In 2020, The Mandalorian provides perhaps the best re-entry point for Boba Fett. Not only does it star a main character with a similar occupation and a taste for carbonite, but it delves deeper into Mandalorian culture as well as what happened to places like Tatooine after the fall of the Empire. Even though Boba Fett isn’t Mandalorian by blood, the fate of Mandalore could still affect him personally, especially since his father was a member of that culture, even if Jango was treated like an outcast by the planet’s pacifist government. Would Fett still be an ally of the Empire after what they did to his father’s people?

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The show first teased the return of Boba Fett in the season 1 episode “The Gunslinger.” That episode ends with a mysterious figure inspecting the body of Din Djarin’s latest target on Tatooine. When does this moment take place with respect to Fett’s timeline? Has he just escaped the sarlacc or has he spent the years since Return of the Jedi as a hermit in the desert? Has he been following Din’s tracks all along? The cameo seems to confirm Boba’s hermit status, as we see him wearing black robes and carrying a rifle as his own protection. (He very likely wants his armor back.)

But has he also been tracking Mando? When it comes to a bounty as big as the one on Din and Baby Yoda‘s heads in season 1, there’s no doubt that the greatest bounty hunter in the galaxy would have heard about it. And if the underworld has forgotten him after he was swallowed whole by the sarlacc, what better way to reclaim his reputation than by collecting the bounty no one else could?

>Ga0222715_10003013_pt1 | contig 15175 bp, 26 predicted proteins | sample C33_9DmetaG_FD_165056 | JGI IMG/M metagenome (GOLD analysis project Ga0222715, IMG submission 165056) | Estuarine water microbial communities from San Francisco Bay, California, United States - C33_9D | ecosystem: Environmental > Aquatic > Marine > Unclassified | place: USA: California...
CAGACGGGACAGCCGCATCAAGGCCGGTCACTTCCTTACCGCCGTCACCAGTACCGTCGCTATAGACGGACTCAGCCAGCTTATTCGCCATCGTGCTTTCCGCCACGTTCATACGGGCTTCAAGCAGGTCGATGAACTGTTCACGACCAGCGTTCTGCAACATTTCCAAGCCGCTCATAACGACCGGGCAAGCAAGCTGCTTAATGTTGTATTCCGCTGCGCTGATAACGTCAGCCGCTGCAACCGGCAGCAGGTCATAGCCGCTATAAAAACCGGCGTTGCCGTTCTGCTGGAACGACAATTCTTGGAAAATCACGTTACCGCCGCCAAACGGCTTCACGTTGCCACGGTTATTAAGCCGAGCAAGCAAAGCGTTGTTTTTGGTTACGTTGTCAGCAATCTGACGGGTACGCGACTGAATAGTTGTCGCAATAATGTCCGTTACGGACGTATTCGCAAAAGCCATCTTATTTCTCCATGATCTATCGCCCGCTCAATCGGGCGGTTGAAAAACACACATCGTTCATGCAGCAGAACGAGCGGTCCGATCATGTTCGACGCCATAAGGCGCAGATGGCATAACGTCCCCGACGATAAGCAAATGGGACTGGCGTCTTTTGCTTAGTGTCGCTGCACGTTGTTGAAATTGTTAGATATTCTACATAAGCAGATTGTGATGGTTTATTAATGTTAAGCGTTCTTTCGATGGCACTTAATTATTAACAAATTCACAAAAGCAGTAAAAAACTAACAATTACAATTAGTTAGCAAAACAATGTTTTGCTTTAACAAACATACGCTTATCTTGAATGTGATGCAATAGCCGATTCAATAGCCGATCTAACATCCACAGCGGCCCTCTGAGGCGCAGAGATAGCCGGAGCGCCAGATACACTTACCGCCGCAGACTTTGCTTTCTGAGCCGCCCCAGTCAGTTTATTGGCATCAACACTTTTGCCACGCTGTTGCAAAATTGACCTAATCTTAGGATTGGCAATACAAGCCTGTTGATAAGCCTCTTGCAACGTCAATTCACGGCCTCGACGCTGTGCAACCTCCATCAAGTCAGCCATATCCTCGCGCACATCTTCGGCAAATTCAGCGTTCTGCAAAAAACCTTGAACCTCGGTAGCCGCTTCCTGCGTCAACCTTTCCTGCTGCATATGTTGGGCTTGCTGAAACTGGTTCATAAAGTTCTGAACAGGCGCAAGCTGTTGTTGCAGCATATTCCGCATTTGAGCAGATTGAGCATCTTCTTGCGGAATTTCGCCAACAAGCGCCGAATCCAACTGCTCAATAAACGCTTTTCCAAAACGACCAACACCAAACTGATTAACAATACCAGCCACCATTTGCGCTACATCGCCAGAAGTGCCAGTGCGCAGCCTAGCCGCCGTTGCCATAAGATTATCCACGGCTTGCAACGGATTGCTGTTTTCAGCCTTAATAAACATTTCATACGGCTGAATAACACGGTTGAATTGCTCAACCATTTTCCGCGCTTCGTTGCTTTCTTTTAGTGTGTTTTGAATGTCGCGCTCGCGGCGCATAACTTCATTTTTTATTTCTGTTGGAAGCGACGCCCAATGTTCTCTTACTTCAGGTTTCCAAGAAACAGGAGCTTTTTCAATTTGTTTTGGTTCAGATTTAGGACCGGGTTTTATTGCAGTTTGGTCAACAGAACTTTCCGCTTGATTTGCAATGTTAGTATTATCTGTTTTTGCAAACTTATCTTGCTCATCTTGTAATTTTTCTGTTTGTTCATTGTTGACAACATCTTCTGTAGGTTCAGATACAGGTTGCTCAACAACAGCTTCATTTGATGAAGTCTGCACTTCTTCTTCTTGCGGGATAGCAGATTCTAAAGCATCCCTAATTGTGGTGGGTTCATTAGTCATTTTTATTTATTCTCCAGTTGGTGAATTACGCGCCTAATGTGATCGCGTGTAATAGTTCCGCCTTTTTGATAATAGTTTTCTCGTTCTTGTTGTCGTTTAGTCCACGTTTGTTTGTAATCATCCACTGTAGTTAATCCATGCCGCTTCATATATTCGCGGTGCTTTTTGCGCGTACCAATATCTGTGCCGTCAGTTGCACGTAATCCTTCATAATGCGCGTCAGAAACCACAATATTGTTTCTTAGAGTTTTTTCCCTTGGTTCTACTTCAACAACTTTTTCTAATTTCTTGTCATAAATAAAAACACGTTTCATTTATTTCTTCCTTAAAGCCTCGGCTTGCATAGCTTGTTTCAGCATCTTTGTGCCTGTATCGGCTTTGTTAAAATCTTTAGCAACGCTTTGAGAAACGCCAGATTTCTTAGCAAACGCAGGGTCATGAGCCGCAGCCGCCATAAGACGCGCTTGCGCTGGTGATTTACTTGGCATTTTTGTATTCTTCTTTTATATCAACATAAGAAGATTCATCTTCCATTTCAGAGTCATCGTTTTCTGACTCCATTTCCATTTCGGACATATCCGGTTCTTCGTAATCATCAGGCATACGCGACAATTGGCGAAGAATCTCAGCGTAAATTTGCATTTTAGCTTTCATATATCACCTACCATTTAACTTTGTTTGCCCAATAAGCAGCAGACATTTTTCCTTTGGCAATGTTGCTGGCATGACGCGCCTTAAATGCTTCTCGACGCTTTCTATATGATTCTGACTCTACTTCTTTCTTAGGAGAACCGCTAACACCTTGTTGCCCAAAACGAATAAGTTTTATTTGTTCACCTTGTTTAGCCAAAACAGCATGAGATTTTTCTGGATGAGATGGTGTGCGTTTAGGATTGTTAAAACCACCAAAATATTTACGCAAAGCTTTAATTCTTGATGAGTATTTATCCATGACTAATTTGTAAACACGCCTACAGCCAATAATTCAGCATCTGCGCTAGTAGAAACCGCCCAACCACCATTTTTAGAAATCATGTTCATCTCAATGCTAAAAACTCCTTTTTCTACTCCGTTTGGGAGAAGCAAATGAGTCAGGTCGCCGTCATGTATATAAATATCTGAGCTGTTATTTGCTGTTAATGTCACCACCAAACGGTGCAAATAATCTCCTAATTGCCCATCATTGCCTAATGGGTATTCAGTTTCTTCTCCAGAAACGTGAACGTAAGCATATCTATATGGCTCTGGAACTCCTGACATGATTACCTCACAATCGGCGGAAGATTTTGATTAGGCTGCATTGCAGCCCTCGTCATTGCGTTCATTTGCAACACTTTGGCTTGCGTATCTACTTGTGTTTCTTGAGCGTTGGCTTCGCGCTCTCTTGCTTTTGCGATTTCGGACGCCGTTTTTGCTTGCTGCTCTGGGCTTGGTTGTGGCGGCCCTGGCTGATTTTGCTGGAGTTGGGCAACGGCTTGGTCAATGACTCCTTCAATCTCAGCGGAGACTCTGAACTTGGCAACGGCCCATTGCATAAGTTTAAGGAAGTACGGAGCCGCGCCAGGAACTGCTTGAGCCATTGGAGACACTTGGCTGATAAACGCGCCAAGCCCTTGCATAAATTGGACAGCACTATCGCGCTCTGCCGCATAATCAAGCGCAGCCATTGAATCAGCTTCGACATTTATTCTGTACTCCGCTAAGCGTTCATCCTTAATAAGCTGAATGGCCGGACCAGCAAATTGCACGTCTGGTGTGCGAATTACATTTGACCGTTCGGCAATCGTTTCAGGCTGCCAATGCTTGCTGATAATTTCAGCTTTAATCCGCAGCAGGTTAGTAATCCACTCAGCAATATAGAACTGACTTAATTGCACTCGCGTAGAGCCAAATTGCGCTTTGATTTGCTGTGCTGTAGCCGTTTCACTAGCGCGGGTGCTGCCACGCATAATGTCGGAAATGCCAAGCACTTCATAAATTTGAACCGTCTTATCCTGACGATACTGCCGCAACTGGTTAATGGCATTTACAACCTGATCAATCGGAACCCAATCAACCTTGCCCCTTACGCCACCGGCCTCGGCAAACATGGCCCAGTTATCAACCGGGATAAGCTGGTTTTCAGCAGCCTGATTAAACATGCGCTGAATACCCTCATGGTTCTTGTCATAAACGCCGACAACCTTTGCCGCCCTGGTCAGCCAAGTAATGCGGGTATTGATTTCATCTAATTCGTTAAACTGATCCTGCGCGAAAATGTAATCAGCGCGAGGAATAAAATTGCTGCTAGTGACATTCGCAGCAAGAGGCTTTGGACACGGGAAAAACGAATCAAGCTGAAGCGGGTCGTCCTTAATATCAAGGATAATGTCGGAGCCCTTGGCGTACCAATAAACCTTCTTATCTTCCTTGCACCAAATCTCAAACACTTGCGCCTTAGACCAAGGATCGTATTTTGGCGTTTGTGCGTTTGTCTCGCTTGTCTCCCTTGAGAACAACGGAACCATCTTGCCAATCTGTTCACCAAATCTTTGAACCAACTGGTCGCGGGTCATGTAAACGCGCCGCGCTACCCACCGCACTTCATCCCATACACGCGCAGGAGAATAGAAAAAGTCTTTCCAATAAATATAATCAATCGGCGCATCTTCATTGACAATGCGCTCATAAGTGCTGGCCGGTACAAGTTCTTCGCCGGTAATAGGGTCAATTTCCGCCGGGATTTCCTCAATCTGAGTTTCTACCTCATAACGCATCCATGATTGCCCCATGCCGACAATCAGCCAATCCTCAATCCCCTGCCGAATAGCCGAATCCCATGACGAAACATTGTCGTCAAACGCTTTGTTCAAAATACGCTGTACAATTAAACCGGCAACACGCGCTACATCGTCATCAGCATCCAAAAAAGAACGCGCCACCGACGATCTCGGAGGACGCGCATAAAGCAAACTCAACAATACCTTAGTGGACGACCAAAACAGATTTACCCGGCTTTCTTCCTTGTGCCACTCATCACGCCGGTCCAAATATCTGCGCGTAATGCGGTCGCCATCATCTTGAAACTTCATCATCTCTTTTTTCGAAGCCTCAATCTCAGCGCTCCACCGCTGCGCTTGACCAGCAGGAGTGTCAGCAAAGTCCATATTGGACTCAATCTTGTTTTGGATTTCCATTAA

That’s not to say that the bounty hunter has definitely returned as a villain. For one thing, this could just be a cameo or perhaps the very start of an arc that will see Boba following our heroes around, waiting for the right moment to reveal himself.

However Fett’s story plays out, it could set up future adventures for the character, just like the ones he had before Disney erased the classic Legends continuity from canon.

How Did Boba Fett Survive the Sarlacc Pit?

Fett’s death in Return of the Jedi wasn’t the end for the bounty hunter in the pre-Disney Legends continuity. In fact, he lived a long life that stretched decades beyond the events of the Original Trilogy. But how did he survive a fate as gruesome as being slowly digested over a thousand years inside of the sarlacc?

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Fans learned in the classic Dark Horse comic series Dark Empire by Tom Veitch and Cam Kennedy that Fett’s armor allowed him to survive inside the sarlacc and fight his way out, blowing up the creature in the process (a move very similar to how Mando escaped the belly of the krayt dragon in “The Marshall”). The novel The Mandalorian Armor by K.W. Jeter further explained that it was rival bounty hunter Dengar who found Boba Fett half-dead in the desert and nursed him back to health.

From that point on, Fett became a regular character in the Legends Expanded Universe, featuring in many bounty-hunter focused books. He also made a brief cameo in the 19-book New Jedi Order series and appeared in the Jedi-focused Legacy of the Force and Fate of the Jedi books. In fact, Fett lived on until the very end of the Legends timeline, completely defying the odds after his initial demise in Return of the Jedi.

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Boba Fett eventually became the leader of the Mandalorians, which had a sprawling culture and even their own official language in Legends. Fett had a family and his granddaughter ended up assisting in the training of Jaina Solo, Han and Leia’s daughter.